Separating from the herd is painful.
Everything has changed overnight. When I logged onto Facebook today, there were no longer elephant journal pages filling the left hand column of my screen. I had very few alerts and messages throughout the day and I didn’t see the familiar names of my fellow elephants popping up in my news feed.
Four months has flown by and my elepprenticeship has ended.
At our final meeting with the editing team last week, we (the old elephants) were given a choice to stay on as editors (unpaid) or move on. I sat with this decision for hours, then wrote the editors that I was choosing my writing over the editing—that I was moving on. I am raw, awake and filled will gratitude—I am forever changed.
These are the eight lessons this elephant learned:
1. Write Every Damn Day (thank you Bryonie)
I have always been a writer, worked out everything in my mind. All my life I have filled journals with images and ideas, but I never had a daily writing practice—until now.
2. Write about the things we don’t talk about.
The first piece I published was safe, and yet I was afraid to hit submit. I am now writing fearlessly. A friend told me that since I started writing for elephant, she has seen a side of me she didn’t know before; I feel the same way.
3. Nothing is wrong with me.
When I was small I would get caught staring into space and scolded, “Stop staring off! It looks like something is wrong with you.” I have sat with myself alone in the dark hallways of my mind. There is definitely something right with me. I am an observer. I see with the eyes of a curious child.
4. Editing makes me a better writer.
I researched grammar questions, stumbled through words to grasp ideas and searched for the right image to add dimension to the author’s words. I learned to read through the words for the ideas and strip away everything that doesn’t communicate clearly.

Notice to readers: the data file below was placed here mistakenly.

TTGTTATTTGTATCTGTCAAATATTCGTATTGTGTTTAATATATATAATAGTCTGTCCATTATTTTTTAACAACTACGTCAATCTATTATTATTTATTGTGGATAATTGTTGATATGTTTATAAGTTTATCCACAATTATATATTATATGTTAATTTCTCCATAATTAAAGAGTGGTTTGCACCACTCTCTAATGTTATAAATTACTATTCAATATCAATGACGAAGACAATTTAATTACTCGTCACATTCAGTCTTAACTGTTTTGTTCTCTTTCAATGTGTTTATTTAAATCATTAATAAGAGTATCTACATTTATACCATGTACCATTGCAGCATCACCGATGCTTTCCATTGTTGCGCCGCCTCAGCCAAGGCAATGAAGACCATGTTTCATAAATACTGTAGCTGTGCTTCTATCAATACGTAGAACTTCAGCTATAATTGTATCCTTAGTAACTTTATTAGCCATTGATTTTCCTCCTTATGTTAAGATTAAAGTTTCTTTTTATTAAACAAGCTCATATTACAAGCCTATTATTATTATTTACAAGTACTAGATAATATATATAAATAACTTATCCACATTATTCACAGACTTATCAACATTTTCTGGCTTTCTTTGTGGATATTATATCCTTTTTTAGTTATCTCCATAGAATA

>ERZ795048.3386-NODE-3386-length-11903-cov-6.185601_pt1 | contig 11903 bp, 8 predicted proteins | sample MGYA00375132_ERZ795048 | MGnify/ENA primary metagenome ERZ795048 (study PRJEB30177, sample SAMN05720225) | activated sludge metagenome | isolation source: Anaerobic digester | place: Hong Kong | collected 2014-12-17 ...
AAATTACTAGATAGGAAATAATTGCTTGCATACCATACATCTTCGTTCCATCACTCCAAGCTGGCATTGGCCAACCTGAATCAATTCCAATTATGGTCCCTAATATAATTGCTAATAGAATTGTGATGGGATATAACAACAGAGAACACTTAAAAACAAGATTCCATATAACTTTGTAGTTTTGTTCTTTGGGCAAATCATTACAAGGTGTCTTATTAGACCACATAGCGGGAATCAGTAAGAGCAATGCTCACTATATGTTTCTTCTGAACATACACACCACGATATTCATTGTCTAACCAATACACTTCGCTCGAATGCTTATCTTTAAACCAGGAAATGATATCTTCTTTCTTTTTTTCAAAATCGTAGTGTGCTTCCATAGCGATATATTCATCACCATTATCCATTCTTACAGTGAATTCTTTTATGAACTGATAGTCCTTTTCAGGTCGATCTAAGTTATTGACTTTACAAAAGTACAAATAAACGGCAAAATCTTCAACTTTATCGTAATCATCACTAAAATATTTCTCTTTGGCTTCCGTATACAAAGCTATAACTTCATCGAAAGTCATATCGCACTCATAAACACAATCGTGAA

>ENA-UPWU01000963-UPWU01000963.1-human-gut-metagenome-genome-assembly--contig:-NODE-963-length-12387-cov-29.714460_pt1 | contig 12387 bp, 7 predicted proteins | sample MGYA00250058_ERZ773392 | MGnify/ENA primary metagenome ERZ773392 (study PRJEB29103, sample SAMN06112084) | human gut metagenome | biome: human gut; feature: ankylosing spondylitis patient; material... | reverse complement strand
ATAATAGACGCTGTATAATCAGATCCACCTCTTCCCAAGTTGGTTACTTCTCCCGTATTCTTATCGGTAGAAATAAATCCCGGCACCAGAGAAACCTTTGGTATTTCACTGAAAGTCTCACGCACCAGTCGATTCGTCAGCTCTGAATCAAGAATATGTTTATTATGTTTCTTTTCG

5. Embrace the New World of Online Publishing.
This means using social media all the time. I have friends who are seriously concerned about me because they see the little green dot next to my name on Facebook all day long. Writing about the mindful life while sitting in front on a computer for entire days was maddening at first. But I found my balance.
6. Work hard and we get what we need—and what we least expect.
My family was thrown off by my taking an unpaid apprenticeship at age 40. I was paid well in elephant love, shared courage and inspiration. And I received my first check as a writer last month from elephant (thank you Waylon). Last month I also received my first fan letter from a reader in the UK; she reads my Daily Breath blog every day. I cheered to have one dedicated reader and on the days when I didn’t feel like writing, I wrote for her.
7. We are not alone.
I choose to live in a world of “we” rather than “us/them.” We are all humans in training on the same course, even though sometimes it feels like I am the only one with my face in the mud.
8. There is enough.
Our creative fire grows the more it burns. There is no limited bucket of creativity; it flows through us without beginning or end. We just need to get quiet and still long enough to listen and to feel.
Today is the final day of my elephant journal apprenticeship. I wanted to write the editors and ask for it all back: the editing assignments, the elephant Facebook pages and the meetings. But I didn’t.
I love editing, but I love writing more.
I have been given an elephant journal column and I intend to use it wisely. It is quiet in my hallway now, only the taps and clicks as I hit the keys and write these words.
Love elephant and want to go steady?
Editor: Bryonie Wise
Photo: Jennifer Moore